On the aptly titled Delivery, Mikaela Davis fearlessly conveys both the uncertainty that can interfere with the creative process and the exhilaration that can come from it. Throughout, the singer-songwriter displays a newfound sense of artistic confidence, with a range of clear-eyed and varicolored songs that blur the lines between folk and dream pop. The classically trained harpist’s crowd-funded debut, released in 2012, felt limited in scope, with Davis never straying far from harp-laden folk in the vein of Florence and the Machine and Of Monsters of Men. With Delivery, she nimbly explores various genres spanning psych-rock, synth-pop, and gritty funk.
Backed by John Congleton’s shrewd production, Davis’s vocals are unbridled and bright—a sharp contrast to her precisely enunciated and often subdued singing on past efforts. But Davis’s harp playing is at the heart of the album’s shape-shifting versatility. On the stripped-down “Emily,” the instrument fills the role an acoustic guitar typically would, providing the only backing for Davis’s confessional lyrics. Her mellifluous plucking underpins the distorted guitar on “A Letter That I’ll Never Send,” while harp arpeggios intertwine with lush synths and foot-tapping bass on the dream-pop “Other Lover.”
Following the lead of performers like Joanna Newsom and Serafina Steer who also push and pull at the genre limits of their chosen instrument, Davis successfully adapts to a myriad of styles here, her harp adding shading and color to the album’s songs. She doesn’t always succeed: The lullaby-esque harp accompaniment of the downtempo “In My Groove” makes for a pleasant, albeit soporific, listen, while the threadbare chorus of “Do You Wanna Be Mine?” is composed of cloying sentiments like “Slow down those yesterdays” that echo the track’s saccharine synth hook. But Davis seamlessly melds harp with a wriggling baseline and wah-wah guitar on “Get Gone,” proving that even the most ostensibly unexpected genres, like funk, are not outside her reach.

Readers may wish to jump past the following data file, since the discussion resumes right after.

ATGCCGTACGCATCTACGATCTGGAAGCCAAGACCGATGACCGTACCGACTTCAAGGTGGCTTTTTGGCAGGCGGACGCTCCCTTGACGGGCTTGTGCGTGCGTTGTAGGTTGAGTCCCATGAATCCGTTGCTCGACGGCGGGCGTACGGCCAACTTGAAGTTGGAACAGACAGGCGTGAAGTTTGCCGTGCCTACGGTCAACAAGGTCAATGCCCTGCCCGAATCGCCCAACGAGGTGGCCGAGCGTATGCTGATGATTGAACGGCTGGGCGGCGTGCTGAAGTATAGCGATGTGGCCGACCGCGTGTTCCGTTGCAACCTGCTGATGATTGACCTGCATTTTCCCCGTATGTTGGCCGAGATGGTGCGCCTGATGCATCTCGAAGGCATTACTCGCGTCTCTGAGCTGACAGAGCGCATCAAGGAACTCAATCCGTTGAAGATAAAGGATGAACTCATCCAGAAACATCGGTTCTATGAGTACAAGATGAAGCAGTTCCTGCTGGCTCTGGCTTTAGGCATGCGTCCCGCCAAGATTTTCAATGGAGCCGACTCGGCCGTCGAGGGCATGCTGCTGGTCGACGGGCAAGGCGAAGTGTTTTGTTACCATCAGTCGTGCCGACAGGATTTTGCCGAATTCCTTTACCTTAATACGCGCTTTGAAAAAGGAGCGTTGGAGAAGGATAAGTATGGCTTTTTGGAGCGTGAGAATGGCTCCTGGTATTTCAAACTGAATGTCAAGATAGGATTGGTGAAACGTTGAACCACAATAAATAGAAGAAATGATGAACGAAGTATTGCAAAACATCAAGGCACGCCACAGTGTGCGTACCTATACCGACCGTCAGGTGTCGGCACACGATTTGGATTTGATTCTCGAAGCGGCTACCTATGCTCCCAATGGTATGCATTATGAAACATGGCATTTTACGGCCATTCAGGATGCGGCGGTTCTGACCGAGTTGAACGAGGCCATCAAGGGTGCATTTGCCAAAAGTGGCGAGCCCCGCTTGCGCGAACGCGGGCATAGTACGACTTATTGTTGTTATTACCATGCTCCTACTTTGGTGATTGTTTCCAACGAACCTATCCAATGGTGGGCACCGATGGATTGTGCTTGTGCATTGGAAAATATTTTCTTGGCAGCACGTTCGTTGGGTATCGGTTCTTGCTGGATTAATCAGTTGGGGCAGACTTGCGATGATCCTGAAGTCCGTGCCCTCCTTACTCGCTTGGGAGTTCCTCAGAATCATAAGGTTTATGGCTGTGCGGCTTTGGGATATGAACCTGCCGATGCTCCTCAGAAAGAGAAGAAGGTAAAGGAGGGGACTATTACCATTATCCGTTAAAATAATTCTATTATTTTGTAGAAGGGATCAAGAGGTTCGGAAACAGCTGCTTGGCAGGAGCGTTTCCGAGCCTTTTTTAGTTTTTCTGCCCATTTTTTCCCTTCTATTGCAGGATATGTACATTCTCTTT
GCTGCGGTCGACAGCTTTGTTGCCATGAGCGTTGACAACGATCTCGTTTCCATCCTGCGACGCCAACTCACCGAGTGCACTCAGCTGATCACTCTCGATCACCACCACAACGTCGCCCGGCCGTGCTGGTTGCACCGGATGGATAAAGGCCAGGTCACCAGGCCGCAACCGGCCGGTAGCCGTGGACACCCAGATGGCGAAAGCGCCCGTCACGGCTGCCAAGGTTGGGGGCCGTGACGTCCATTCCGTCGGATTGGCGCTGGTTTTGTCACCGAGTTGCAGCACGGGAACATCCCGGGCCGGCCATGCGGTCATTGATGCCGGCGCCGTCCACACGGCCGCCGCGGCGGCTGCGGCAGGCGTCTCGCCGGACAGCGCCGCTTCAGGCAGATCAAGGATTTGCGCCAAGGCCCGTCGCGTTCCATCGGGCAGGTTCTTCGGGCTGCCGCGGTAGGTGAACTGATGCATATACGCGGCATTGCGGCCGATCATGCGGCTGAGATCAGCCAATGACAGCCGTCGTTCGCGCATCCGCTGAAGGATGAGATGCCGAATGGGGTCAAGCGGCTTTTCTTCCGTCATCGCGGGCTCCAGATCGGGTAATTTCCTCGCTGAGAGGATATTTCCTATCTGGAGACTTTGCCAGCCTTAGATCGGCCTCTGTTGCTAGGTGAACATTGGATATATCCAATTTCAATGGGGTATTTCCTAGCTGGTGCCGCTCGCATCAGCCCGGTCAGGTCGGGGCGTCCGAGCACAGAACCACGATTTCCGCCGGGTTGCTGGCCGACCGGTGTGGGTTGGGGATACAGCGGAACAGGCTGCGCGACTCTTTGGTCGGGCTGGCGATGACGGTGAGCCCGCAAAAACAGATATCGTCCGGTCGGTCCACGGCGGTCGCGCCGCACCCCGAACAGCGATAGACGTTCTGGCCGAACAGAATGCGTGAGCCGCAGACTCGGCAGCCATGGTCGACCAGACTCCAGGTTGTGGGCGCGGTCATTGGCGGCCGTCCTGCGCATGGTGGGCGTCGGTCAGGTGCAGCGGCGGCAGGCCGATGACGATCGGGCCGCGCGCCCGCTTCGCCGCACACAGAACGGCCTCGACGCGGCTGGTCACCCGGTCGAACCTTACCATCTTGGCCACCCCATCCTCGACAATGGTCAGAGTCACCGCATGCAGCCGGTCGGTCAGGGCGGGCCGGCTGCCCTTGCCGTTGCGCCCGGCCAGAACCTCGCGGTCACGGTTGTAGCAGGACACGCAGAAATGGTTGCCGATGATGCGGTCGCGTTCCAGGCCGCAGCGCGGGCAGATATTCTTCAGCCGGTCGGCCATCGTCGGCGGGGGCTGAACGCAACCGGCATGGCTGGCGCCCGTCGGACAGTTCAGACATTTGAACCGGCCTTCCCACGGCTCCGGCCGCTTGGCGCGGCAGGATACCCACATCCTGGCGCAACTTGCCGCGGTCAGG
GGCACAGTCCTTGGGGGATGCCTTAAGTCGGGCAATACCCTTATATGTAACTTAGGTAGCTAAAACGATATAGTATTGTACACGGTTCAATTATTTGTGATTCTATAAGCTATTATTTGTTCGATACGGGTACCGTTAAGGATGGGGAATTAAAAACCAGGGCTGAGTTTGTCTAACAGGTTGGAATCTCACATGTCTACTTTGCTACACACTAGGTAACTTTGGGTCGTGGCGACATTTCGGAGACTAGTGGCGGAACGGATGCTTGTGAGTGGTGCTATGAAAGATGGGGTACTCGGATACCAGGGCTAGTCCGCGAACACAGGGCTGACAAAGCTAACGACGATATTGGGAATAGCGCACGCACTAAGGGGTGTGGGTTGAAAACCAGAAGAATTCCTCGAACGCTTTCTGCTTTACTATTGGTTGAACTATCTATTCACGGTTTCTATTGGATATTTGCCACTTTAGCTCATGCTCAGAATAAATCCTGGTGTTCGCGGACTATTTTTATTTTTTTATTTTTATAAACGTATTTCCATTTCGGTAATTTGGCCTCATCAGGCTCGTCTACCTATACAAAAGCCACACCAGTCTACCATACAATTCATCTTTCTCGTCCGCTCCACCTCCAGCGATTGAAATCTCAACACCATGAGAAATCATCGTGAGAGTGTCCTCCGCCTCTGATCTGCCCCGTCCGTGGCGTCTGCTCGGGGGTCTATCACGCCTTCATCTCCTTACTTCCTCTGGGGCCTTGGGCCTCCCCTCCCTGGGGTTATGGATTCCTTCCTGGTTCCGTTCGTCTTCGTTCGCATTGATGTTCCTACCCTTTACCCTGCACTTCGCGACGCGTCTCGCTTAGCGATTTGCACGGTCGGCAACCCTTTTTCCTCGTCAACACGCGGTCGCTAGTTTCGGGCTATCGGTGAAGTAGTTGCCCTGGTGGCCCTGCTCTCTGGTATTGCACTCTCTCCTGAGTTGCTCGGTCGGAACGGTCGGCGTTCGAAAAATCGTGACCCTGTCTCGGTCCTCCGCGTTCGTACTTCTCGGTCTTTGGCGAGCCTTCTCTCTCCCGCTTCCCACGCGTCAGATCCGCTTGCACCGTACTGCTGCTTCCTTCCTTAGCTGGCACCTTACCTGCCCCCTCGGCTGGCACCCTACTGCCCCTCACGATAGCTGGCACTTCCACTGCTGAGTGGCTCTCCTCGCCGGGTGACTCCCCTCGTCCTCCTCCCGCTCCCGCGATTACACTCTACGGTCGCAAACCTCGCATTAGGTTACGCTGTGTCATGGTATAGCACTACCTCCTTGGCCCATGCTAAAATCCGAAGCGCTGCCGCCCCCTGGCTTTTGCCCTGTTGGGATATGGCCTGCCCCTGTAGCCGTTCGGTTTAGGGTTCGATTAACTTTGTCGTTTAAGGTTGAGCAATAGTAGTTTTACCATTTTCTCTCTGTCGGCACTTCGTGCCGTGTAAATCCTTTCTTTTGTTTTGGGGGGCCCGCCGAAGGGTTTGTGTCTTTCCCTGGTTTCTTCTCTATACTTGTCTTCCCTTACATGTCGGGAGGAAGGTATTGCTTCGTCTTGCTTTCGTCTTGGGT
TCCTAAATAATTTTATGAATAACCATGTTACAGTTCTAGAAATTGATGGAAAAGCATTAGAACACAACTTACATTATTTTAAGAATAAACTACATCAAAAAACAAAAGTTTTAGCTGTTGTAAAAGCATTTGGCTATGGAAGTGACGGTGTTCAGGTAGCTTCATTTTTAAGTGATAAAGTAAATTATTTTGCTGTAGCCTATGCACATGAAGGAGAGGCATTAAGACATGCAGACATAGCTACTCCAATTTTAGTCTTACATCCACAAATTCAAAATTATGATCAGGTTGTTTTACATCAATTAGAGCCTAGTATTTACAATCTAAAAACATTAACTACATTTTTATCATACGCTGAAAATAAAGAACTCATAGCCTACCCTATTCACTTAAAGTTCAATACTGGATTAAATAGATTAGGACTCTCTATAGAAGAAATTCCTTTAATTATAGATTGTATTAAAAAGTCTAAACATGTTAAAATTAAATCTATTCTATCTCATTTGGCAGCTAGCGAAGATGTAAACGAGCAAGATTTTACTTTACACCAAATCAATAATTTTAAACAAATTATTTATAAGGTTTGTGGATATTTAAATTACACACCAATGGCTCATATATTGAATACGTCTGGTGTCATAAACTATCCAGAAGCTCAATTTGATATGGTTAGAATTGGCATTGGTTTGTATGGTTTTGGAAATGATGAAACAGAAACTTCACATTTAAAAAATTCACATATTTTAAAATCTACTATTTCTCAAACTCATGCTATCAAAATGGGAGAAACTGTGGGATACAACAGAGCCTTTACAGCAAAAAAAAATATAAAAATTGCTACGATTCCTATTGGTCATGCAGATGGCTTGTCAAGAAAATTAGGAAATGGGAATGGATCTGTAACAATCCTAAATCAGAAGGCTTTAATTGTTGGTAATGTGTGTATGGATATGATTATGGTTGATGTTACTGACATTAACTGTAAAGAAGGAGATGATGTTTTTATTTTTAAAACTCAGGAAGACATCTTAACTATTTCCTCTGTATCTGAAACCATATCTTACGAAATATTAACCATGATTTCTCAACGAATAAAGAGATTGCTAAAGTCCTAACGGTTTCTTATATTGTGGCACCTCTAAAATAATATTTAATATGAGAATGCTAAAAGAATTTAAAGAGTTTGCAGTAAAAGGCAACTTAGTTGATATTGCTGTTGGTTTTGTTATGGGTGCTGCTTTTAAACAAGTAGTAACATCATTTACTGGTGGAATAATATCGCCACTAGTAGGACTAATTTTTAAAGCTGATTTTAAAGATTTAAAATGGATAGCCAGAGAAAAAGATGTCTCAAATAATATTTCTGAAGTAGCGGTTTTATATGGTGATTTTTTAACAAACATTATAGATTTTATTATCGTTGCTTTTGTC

On the album’s introspective title track, Davis confronts the pressure ensuing from her decision to abandon her plans for grad school and pursue her music, lamenting, “I’m not in control/I’m not cut out for this.” She braves self-doubt throughout, brimming with confidence as she attests on closer “Pure Divine Love”: “Have no fear/You’ve found it,” she proclaims over sitar-like harp. With Delivery, Davis has found a sweet spot of liberating self-assuredness.